2. They’ll vent all day about their roommate Kyle but never ask about your life.

When an entire week’s worth of conversation is comprised of you listening to them vent about their roommate doing CrossFit in the living room and quelling their fears of never going to Coachella again, you may be getting coronazoned.

“Given the high level of stress and anxiety with the pandemic issues, it’s absolutely natural to feel scared and confused” Dr. Carla Marie Manly, clinical psychologist and author of Joy from Fear, tells Bustle.

As Manley shares, you don’t have to be a water sign to need a little extra emotional support right now. Still, if you find yourself constantly comforting your crush and they’ve never asked how you’re coping, it may be time to reevaluate.

In short: if you’re feeling like your crush’s therapist, parent, and life coach named Zelda, you’re probably in the zone. The coronazone.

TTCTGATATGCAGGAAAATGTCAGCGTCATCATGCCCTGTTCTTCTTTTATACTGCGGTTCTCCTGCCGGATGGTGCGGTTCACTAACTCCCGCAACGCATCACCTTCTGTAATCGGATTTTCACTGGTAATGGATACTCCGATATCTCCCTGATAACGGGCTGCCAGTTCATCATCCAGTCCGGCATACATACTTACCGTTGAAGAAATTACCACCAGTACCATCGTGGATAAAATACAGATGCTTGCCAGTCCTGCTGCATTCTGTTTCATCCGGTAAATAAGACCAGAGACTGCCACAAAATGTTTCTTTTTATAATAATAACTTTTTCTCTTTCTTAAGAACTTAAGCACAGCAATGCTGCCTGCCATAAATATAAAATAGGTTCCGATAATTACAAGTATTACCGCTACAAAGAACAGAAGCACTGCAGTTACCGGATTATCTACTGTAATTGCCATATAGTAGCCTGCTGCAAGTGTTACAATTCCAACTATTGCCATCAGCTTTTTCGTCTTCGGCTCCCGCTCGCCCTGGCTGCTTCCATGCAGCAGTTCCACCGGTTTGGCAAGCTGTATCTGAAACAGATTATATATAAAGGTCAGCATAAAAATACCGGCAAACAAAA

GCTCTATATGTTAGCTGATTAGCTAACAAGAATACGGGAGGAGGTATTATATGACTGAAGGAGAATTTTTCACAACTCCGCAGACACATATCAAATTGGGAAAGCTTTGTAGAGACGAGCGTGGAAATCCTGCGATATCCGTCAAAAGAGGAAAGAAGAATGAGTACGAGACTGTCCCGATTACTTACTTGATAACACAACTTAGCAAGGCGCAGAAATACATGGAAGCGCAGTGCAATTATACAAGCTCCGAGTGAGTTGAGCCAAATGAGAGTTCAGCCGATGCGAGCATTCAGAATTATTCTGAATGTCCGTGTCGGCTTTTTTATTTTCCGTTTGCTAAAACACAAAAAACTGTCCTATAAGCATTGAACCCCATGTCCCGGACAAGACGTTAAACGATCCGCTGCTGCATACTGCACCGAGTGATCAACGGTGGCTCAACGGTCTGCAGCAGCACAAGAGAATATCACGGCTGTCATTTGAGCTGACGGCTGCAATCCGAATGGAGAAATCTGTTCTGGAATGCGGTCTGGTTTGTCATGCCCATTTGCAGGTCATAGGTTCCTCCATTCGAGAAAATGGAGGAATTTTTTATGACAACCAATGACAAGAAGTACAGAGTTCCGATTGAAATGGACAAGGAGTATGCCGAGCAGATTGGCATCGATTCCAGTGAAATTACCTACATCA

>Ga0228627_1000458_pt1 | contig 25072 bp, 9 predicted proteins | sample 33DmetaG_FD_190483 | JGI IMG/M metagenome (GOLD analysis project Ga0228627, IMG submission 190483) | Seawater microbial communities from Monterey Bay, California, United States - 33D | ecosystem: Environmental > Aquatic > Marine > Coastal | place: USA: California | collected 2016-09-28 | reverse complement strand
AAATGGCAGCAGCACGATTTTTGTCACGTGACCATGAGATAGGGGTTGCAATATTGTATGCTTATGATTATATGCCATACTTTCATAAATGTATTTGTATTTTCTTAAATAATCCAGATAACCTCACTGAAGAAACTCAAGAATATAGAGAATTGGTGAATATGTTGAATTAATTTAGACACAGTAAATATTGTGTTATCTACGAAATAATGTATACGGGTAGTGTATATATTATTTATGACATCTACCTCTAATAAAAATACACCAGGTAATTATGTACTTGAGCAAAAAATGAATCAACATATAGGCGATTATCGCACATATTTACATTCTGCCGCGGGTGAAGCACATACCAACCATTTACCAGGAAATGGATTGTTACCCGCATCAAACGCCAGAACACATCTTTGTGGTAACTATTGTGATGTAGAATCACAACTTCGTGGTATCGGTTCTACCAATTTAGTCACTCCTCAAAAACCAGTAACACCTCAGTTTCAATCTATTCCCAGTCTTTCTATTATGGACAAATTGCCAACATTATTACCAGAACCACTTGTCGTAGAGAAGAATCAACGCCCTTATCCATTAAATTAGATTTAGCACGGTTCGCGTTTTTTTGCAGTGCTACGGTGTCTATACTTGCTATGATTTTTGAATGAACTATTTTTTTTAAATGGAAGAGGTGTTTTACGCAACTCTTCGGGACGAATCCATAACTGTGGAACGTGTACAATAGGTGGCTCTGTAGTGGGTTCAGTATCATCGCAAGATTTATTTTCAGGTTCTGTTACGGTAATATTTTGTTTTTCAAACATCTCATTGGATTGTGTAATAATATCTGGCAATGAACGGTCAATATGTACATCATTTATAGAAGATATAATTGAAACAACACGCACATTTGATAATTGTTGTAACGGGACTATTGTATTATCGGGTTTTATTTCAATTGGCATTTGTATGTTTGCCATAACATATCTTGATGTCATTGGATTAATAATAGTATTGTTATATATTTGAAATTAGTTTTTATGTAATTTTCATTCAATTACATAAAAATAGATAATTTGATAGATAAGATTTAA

3. They only hit you up between lunch & 6:00 p.m.

Long gone are the days of late-night booty calls and last call-inspired hookups. As bars and restaurants close their doors, and more and more people are working from home, it seems like everyone is looking for someone — anyone — to exchange breakout room small talk with. Consider a 1:00 p.m., “What’s up?!” to be the quarantine edition of a 1:00 a.m., “U up?”

While it’s nice to have someone to schmooze with during the day, if you’re looking for a long-term relationship, and your crush just needs someone to G-Chat on their work-from-home lunch break, you’re probably getting coronazoned.

4. When you try to hold eye contact over Zoom, they angle their camera at their crotch.

If you and your date are both seeking some temporary comfort or excitement, getting virtually frisky can be a major stress reliever. However, per Dr. Manly, “if one person is hoping for a long-term reconnection, and the other is seeking temporary comfort — not addressing this discrepancy can lead to hurt feelings, confusion, and anger,”